In Wahrheit gibt Wohlleben den Deutschen nicht ihren Wald zurück. Er erklärt ihnen den Baum, damit sie den Wald besser verstehen. Er fragt nicht, wie die Romantiker und die Yogamattenausroller, was der Wald für unser Seelenheil tun kann, sondern was wir für den Wald tun können.

„Ich umarme keine Bäume, und ich spreche auch nicht mit ihnen“, sagt Wohlleben.

It will be interesting to see if the book is as successful in English as it is in German.

As a footnote, Christiane Bergfeld’s blog Übersetzung und Literatur, doch nicht nur has recently been taken over by tree photos.

Colin Tudge, The Secret Life of Trees. How they live and why they matter, 2005.

Oliver Rackham, Woodlands. 2006.

Oliver Rackham, Obituary :

He was also a gifted linguist, reading Latin verse for relaxation. During a field course on the Croatian island of Rab he sat next to the local priest on a bus and questioned him closely in Latin about the management of the local woods.

Peter A. Thomas, Trees. Their Natural History.

2 thoughts on “The Hidden Life of Trees

  1. The Secret Life of Trees – reminds me of a book ‘The Secret Life of Plants’ published in 1973 by Peter Tompkins and the aptly and appositely named Christopher Bird which I read during the publicised controversy over the claim that Prince Charles use to talk to and with trees.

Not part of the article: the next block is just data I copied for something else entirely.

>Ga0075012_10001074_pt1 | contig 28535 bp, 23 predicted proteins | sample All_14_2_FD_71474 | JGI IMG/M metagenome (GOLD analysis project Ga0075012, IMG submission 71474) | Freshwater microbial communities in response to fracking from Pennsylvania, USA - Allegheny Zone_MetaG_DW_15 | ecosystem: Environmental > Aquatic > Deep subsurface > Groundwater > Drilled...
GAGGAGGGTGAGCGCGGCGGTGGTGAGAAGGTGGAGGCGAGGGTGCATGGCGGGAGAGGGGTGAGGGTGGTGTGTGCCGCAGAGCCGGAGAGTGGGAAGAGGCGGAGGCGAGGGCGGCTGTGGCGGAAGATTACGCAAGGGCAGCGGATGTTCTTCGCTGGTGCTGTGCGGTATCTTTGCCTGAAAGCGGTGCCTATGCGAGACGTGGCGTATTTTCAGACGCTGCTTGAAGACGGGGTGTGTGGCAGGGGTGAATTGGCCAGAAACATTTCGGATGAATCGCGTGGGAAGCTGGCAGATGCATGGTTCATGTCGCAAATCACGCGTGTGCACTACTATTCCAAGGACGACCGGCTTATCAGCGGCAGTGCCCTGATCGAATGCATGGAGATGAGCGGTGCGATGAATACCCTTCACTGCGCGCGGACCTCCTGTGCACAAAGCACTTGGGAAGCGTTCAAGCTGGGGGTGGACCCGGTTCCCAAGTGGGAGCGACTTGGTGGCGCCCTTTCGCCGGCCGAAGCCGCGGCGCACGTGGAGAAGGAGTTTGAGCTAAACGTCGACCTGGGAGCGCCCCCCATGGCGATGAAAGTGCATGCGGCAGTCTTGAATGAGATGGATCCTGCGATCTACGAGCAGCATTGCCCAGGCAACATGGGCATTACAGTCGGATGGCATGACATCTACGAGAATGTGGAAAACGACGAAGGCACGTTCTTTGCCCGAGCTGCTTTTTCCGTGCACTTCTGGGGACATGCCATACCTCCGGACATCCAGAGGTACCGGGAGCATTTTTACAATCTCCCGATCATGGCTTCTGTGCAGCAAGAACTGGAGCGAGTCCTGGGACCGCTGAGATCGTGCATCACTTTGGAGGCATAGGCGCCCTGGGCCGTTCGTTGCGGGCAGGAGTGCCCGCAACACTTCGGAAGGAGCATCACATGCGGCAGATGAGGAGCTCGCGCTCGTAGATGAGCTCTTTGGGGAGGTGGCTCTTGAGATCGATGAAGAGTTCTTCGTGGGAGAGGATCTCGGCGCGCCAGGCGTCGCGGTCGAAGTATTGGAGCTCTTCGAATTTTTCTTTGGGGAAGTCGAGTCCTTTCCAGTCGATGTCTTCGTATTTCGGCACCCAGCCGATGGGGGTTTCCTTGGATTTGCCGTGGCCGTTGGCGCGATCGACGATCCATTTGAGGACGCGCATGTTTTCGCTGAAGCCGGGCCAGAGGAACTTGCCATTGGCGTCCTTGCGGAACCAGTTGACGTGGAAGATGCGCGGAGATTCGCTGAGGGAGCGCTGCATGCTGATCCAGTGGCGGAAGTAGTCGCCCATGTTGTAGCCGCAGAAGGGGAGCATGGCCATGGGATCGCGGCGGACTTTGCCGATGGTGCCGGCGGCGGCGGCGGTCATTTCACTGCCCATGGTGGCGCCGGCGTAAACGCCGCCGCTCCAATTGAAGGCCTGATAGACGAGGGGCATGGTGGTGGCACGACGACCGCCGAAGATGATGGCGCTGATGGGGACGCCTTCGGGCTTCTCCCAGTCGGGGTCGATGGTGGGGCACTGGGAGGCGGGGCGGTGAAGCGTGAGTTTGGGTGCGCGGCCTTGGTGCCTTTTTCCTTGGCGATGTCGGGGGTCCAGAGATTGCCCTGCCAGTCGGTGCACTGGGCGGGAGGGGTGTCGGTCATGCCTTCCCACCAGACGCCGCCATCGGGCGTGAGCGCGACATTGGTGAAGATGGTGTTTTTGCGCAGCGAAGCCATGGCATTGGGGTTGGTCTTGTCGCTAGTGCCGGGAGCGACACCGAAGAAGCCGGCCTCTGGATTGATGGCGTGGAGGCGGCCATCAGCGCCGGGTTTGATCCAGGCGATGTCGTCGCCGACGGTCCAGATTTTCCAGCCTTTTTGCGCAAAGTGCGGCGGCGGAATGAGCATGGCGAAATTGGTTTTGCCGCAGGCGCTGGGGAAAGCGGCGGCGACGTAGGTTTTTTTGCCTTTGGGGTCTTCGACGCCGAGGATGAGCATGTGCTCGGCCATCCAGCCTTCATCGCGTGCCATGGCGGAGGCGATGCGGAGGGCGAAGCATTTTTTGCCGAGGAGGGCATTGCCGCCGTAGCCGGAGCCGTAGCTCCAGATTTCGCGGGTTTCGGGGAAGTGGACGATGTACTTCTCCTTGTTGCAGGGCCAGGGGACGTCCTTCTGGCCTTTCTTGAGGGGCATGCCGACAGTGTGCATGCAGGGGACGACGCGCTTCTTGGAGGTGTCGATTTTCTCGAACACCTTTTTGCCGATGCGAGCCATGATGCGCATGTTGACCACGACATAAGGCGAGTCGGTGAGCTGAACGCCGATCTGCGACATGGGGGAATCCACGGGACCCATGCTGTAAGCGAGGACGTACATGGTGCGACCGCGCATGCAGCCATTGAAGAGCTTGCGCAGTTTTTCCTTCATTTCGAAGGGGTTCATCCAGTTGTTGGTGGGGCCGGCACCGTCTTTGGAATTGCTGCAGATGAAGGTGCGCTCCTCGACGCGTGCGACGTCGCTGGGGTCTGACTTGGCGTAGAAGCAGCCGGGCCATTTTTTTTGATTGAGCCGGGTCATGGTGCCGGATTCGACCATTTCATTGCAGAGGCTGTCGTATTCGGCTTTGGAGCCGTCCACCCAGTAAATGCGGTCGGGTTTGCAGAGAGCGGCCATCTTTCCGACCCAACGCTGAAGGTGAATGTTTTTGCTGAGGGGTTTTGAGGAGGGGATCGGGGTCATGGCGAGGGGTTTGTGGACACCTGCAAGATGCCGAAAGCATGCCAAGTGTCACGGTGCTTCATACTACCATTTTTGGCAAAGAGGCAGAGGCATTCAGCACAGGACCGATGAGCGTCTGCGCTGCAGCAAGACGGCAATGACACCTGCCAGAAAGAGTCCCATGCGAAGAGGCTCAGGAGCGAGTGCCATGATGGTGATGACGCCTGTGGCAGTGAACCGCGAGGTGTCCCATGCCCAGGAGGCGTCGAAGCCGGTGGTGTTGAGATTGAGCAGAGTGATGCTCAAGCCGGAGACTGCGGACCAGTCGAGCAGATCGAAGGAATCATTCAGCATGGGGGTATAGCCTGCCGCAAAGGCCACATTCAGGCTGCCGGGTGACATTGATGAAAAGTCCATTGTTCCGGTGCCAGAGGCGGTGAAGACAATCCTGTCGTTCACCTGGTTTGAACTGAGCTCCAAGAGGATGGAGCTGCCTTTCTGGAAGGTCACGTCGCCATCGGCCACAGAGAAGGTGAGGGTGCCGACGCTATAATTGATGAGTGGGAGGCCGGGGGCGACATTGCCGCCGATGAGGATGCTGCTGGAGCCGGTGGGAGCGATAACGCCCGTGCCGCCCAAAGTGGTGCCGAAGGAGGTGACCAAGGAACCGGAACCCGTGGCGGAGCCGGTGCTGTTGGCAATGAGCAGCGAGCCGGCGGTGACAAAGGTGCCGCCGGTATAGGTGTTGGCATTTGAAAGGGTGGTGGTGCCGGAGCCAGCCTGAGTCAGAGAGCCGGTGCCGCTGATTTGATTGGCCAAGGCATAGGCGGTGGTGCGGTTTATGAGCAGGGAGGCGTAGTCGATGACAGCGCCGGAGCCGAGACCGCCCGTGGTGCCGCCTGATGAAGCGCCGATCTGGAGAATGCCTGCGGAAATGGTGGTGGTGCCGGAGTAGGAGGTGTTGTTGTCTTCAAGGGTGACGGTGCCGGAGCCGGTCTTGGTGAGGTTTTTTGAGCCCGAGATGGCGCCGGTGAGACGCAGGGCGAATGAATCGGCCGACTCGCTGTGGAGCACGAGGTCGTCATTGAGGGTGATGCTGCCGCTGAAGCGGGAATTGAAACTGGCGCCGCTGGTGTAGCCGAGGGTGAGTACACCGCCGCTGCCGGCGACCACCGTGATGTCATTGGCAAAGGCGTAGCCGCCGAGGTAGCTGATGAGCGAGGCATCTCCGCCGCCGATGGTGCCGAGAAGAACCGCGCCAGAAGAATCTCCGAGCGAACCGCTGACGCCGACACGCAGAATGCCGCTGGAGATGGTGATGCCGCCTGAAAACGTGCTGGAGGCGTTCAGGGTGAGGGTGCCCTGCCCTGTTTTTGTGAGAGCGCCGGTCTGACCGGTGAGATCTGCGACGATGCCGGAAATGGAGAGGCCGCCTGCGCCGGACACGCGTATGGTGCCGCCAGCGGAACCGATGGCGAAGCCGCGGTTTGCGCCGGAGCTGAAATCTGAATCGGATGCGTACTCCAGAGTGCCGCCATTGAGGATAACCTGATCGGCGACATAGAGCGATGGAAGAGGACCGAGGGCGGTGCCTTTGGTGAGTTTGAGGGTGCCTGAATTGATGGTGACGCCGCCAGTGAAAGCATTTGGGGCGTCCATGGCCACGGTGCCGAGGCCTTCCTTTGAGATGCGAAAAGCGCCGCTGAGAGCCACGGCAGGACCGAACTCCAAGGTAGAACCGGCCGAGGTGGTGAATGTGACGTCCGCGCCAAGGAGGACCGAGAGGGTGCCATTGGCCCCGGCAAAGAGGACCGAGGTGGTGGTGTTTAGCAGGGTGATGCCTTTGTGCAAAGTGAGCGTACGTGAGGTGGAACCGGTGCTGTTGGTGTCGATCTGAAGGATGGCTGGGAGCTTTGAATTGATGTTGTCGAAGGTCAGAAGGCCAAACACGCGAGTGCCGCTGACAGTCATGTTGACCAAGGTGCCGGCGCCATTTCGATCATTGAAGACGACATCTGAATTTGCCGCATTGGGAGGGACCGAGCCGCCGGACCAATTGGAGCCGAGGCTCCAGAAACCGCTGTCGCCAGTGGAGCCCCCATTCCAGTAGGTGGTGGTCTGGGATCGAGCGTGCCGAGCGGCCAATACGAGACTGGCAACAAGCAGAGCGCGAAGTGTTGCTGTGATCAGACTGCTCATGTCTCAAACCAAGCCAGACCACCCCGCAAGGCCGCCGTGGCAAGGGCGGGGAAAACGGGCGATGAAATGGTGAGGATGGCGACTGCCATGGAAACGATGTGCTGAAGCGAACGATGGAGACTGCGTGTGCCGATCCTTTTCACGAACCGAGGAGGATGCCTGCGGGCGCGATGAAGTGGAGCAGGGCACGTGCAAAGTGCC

Quite a few of us from a translation office in the Covent Garden area used to sign up to the very good (languages and Viking History) courses at the City Lit. when it was on Stukeley Street at the top of Drury Lane. During class breaks, the Welsh language lessons seemed to spill over into the refectory.

  2. Yes, I used to go to the Stukely Street building too, but as you know the City Lit is now in a much bigger building in Keeley Street. Foyles has gone the same way.
    Actually, speaking of Prince Charles, Jo Good more than once said how we all used to think Prince Charles was an idiot for talking to trees – she said it as if we no longer think he’s an idiot! Ohne mich.